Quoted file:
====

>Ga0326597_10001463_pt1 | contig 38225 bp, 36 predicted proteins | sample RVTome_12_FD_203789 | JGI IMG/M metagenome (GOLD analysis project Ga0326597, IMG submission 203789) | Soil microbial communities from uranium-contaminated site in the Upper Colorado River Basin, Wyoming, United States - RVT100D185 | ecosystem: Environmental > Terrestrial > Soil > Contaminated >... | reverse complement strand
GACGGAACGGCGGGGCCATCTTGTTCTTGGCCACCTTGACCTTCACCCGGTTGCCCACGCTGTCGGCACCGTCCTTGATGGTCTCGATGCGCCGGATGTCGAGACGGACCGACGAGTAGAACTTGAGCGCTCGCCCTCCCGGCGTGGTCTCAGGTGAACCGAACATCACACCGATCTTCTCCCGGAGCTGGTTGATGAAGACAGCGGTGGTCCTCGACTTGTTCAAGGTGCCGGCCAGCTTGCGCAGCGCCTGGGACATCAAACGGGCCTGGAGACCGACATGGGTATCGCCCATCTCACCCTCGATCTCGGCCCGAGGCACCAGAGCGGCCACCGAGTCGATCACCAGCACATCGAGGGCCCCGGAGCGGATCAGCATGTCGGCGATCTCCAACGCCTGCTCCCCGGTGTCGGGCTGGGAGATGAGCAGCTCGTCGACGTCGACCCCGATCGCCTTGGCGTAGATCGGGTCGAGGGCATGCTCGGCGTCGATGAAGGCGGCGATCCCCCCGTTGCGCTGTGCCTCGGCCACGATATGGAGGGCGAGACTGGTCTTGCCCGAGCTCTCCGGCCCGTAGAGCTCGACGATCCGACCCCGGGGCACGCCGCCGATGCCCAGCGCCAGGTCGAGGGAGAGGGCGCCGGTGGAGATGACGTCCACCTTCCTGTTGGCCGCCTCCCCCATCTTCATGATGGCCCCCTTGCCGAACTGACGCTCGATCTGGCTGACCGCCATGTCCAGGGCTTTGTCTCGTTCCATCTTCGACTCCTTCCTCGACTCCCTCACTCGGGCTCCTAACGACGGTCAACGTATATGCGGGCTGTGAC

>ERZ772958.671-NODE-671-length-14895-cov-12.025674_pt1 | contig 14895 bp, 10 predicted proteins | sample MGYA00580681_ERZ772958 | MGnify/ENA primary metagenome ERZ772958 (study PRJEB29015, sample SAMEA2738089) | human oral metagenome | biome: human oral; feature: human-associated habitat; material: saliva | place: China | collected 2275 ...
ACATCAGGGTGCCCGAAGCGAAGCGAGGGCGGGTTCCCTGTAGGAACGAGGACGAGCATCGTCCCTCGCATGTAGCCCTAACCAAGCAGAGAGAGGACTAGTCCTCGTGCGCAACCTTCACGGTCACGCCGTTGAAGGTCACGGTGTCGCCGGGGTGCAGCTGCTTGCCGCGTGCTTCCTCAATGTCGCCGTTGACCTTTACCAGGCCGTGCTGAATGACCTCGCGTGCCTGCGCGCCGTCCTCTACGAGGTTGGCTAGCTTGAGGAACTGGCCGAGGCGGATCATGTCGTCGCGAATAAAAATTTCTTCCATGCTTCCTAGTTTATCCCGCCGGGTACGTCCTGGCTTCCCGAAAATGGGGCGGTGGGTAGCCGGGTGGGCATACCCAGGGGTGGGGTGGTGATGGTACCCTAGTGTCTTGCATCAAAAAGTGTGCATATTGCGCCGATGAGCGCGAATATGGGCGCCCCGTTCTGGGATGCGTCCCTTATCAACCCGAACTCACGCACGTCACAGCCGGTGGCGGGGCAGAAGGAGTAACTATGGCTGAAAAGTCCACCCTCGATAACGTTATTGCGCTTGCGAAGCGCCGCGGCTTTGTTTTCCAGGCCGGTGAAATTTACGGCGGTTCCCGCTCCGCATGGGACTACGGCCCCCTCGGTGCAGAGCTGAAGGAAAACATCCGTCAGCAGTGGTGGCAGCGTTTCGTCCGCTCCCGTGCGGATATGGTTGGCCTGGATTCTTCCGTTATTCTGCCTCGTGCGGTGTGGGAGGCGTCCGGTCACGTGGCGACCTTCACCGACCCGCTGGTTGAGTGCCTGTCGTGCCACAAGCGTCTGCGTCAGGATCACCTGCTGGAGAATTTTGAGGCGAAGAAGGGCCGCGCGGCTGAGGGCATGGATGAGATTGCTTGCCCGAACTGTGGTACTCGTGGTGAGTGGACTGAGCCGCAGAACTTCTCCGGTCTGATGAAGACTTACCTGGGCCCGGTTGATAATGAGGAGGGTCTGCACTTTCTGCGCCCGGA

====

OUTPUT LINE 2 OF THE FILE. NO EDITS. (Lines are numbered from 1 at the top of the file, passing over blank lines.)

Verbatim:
GACGGAACGGCGGGGCCATCTTGTTCTTGGCCACCTTGACCTTCACCCGGTTGCCCACGCTGTCGGCACCGTCCTTGATGGTCTCGATGCGCCGGATGTCGAGACGGACCGACGAGTAGAACTTGAGCGCTCGCCCTCCCGGCGTGGTCTCAGGTGAACCGAACATCACACCGATCTTCTCCCGGAGCTGGTTGATGAAGACAGCGGTGGTCCTCGACTTGTTCAAGGTGCCGGCCAGCTTGCGCAGCGCCTGGGACATCAAACGGGCCTGGAGACCGACATGGGTATCGCCCATCTCACCCTCGATCTCGGCCCGAGGCACCAGAGCGGCCACCGAGTCGATCACCAGCACATCGAGGGCCCCGGAGCGGATCAGCATGTCGGCGATCTCCAACGCCTGCTCCCCGGTGTCGGGCTGGGAGATGAGCAGCTCGTCGACGTCGACCCCGATCGCCTTGGCGTAGATCGGGTCGAGGGCATGCTCGGCGTCGATGAAGGCGGCGATCCCCCCGTTGCGCTGTGCCTCGGCCACGATATGGAGGGCGAGACTGGTCTTGCCCGAGCTCTCCGGCCCGTAGAGCTCGACGATCCGACCCCGGGGCACGCCGCCGATGCCCAGCGCCAGGTCGAGGGAGAGGGCGCCGGTGGAGATGACGTCCACCTTCCTGTTGGCCGCCTCCCCCATCTTCATGATGGCCCCCTTGCCGAACTGACGCTCGATCTGGCTGACCGCCATGTCCAGGGCTTTGTCTCGTTCCATCTTCGACTCCTTCCTCGACTCCCTCACTCGGGCTCCTAACGACGGTCAACGTATATGCGGGCTGTGAC